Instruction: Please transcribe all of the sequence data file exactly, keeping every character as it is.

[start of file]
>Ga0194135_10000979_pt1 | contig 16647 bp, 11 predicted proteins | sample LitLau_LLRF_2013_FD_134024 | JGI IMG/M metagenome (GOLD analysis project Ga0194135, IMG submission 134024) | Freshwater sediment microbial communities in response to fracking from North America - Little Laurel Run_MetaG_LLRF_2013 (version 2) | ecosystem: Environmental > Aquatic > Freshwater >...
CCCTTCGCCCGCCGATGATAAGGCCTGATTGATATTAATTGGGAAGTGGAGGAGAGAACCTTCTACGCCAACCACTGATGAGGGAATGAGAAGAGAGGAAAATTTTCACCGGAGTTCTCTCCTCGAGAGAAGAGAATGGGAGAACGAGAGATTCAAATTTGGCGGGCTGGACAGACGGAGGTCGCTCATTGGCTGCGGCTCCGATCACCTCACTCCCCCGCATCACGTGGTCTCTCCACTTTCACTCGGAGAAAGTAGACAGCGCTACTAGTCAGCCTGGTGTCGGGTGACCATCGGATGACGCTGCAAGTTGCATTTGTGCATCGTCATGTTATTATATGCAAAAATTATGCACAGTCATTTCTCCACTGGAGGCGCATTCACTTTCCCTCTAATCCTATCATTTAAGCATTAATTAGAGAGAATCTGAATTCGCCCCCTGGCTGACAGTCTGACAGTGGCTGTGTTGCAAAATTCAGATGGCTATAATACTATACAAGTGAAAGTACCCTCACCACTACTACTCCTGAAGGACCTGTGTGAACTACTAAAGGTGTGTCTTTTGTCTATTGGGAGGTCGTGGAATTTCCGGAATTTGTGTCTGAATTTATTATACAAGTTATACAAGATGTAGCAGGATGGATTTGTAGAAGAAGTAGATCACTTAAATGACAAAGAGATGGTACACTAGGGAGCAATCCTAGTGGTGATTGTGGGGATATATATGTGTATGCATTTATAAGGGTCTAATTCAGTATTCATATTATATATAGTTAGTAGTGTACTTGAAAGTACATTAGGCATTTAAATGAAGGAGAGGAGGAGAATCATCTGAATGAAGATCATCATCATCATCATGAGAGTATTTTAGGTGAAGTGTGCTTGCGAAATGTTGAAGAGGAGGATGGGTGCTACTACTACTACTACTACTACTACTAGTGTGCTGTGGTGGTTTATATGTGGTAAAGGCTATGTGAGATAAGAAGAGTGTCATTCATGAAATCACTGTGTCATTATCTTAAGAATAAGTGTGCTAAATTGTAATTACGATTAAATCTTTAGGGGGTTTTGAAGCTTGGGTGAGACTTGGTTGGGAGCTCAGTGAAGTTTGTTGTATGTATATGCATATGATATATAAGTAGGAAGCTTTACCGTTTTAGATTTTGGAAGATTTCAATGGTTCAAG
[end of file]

>Ga0194135_10000979_pt1 | contig 16647 bp, 11 predicted proteins | sample LitLau_LLRF_2013_FD_134024 | JGI IMG/M metagenome (GOLD analysis project Ga0194135, IMG submission 134024) | Freshwater sediment microbial communities in response to fracking from North America - Little Laurel Run_MetaG_LLRF_2013 (version 2) | ecosystem: Environmental > Aquatic > Freshwater >...
CCCTTCGCCCGCCGATGATAAGGCCTGATTGATATTAATTGGGAAGTGGAGGAGAGAACCTTCTACGCCAACCACTGATGAGGGAATGAGAAGAGAGGAAAATTTTCACCGGAGTTCTCTCCTCGAGAGAAGAGAATGGGAGAACGAGAGATTCAAATTTGGCGGGCTGGACAGACGGAGGTCGCTCATTGGCTGCGGCTCCGATCACCTCACTCCCCCGCATCACGTGGTCTCTCCACTTTCACTCGGAGAAAGTAGACAGCGCTACTAGTCAGCCTGGTGTCGGGTGACCATCGGATGACGCTGCAAGTTGCATTTGTGCATCGTCATGTTATTATATGCAAAAATTATGCACAGTCATTTCTCCACTGGAGGCGCATTCACTTTCCCTCTAATCCTATCATTTAAGCATTAATTAGAGAGAATCTGAATTCGCCCCCTGGCTGACAGTCTGACAGTGGCTGTGTTGCAAAATTCAGATGGCTATAATACTATACAAGTGAAAGTACCCTCACCACTACTACTCCTGAAGGACCTGTGTGAACTACTAAAGGTGTGTCTTTTGTCTATTGGGAGGTCGTGGAATTTCCGGAATTTGTGTCTGAATTTATTATACAAGTTATACAAGATGTAGCAGGATGGATTTGTAGAAGAAGTAGATCACTTAAATGACAAAGAGATGGTACACTAGGGAGCAATCCTAGTGGTGATTGTGGGGATATATATGTGTATGCATTTATAAGGGTCTAATTCAGTATTCATATTATATATAGTTAGTAGTGTACTTGAAAGTACATTAGGCATTTAAATGAAGGAGAGGAGGAGAATCATCTGAATGAAGATCATCATCATCATCATGAGAGTATTTTAGGTGAAGTGTGCTTGCGAAATGTTGAAGAGGAGGATGGGTGCTACTACTACTACTACTACTACTACTAGTGTGCTGTGGTGGTTTATATGTGGTAAAGGCTATGTGAGATAAGAAGAGTGTCATTCATGAAATCACTGTGTCATTATCTTAAGAATAAGTGTGCTAAATTGTAATTACGATTAAATCTTTAGGGGGTTTTGAAGCTTGGGTGAGACTTGGTTGGGAGCTCAGTGAAGTTTGTTGTATGTATATGCATATGATATATAAGTAGGAAGCTTTACCGTTTTAGATTTTGGAAGATTTCAATGGTTCAAG